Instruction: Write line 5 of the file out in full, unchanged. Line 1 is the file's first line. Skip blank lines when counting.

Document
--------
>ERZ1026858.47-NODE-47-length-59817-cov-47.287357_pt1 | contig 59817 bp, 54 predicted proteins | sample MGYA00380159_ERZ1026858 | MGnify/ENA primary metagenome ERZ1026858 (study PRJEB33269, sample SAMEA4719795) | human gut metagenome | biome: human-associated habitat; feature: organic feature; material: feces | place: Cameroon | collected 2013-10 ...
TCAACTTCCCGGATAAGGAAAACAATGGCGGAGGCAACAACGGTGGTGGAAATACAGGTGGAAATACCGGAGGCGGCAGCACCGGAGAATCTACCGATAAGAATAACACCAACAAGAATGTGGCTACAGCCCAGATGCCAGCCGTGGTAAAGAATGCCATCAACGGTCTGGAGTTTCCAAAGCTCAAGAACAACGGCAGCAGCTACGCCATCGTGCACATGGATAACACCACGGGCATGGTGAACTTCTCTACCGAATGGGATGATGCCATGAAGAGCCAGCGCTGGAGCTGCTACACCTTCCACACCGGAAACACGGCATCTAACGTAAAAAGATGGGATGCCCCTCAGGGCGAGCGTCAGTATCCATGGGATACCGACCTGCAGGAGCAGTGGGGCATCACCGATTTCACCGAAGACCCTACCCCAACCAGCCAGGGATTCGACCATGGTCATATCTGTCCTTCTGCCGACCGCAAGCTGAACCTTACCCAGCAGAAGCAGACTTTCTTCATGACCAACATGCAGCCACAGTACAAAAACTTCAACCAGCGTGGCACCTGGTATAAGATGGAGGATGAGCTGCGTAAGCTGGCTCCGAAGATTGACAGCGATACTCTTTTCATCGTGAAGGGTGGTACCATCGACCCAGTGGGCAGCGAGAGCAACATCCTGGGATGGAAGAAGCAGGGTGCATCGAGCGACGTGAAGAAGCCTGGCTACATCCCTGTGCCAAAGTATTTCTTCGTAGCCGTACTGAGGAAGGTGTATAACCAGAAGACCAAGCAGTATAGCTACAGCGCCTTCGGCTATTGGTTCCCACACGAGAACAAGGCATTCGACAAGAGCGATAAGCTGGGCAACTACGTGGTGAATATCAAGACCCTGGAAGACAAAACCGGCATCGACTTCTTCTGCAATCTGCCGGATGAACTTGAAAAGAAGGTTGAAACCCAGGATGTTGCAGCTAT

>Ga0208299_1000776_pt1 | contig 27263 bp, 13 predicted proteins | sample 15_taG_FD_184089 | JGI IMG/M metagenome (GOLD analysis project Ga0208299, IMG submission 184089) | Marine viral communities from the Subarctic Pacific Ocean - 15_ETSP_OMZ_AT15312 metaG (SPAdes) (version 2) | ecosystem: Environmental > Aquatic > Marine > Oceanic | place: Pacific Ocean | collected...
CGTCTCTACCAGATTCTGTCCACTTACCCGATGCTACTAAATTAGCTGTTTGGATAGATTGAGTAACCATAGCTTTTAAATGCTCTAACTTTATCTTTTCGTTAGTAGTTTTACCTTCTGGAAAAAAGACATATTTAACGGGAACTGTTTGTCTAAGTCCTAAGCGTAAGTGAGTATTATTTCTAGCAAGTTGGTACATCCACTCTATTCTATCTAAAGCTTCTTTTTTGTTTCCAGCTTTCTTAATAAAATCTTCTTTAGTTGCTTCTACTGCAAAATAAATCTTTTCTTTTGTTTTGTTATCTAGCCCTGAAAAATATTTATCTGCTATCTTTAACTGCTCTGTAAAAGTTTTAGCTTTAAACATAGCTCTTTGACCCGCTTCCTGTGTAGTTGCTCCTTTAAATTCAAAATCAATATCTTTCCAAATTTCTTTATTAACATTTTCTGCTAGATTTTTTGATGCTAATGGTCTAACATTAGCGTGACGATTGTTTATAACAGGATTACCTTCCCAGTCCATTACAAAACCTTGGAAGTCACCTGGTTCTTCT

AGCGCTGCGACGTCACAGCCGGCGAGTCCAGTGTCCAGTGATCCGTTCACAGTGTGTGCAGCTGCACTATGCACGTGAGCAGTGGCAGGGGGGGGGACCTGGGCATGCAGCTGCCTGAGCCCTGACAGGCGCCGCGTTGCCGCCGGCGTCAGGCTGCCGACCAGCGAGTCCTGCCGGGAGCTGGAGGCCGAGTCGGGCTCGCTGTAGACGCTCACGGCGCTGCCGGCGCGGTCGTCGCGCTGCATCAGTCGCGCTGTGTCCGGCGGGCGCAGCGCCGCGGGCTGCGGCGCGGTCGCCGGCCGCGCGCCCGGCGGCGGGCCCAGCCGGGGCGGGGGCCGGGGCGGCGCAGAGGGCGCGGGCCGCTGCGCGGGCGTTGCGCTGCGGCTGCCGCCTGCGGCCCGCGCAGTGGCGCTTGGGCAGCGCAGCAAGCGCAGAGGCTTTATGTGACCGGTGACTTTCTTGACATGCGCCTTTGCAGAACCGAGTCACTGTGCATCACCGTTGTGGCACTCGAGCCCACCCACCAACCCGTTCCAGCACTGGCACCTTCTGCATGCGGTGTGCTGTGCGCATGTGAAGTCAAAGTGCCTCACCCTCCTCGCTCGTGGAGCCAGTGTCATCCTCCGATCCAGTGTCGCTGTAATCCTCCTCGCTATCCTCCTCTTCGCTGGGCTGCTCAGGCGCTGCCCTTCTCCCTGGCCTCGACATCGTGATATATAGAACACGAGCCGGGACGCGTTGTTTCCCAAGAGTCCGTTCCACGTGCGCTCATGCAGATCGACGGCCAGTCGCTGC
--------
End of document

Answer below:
AGCGCTGCGACGTCACAGCCGGCGAGTCCAGTGTCCAGTGATCCGTTCACAGTGTGTGCAGCTGCACTATGCACGTGAGCAGTGGCAGGGGGGGGGACCTGGGCATGCAGCTGCCTGAGCCCTGACAGGCGCCGCGTTGCCGCCGGCGTCAGGCTGCCGACCAGCGAGTCCTGCCGGGAGCTGGAGGCCGAGTCGGGCTCGCTGTAGACGCTCACGGCGCTGCCGGCGCGGTCGTCGCGCTGCATCAGTCGCGCTGTGTCCGGCGGGCGCAGCGCCGCGGGCTGCGGCGCGGTCGCCGGCCGCGCGCCCGGCGGCGGGCCCAGCCGGGGCGGGGGCCGGGGCGGCGCAGAGGGCGCGGGCCGCTGCGCGGGCGTTGCGCTGCGGCTGCCGCCTGCGGCCCGCGCAGTGGCGCTTGGGCAGCGCAGCAAGCGCAGAGGCTTTATGTGACCGGTGACTTTCTTGACATGCGCCTTTGCAGAACCGAGTCACTGTGCATCACCGTTGTGGCACTCGAGCCCACCCACCAACCCGTTCCAGCACTGGCACCTTCTGCATGCGGTGTGCTGTGCGCATGTGAAGTCAAAGTGCCTCACCCTCCTCGCTCGTGGAGCCAGTGTCATCCTCCGATCCAGTGTCGCTGTAATCCTCCTCGCTATCCTCCTCTTCGCTGGGCTGCTCAGGCGCTGCCCTTCTCCCTGGCCTCGACATCGTGATATATAGAACACGAGCCGGGACGCGTTGTTTCCCAAGAGTCCGTTCCACGTGCGCTCATGCAGATCGACGGCCAGTCGCTGC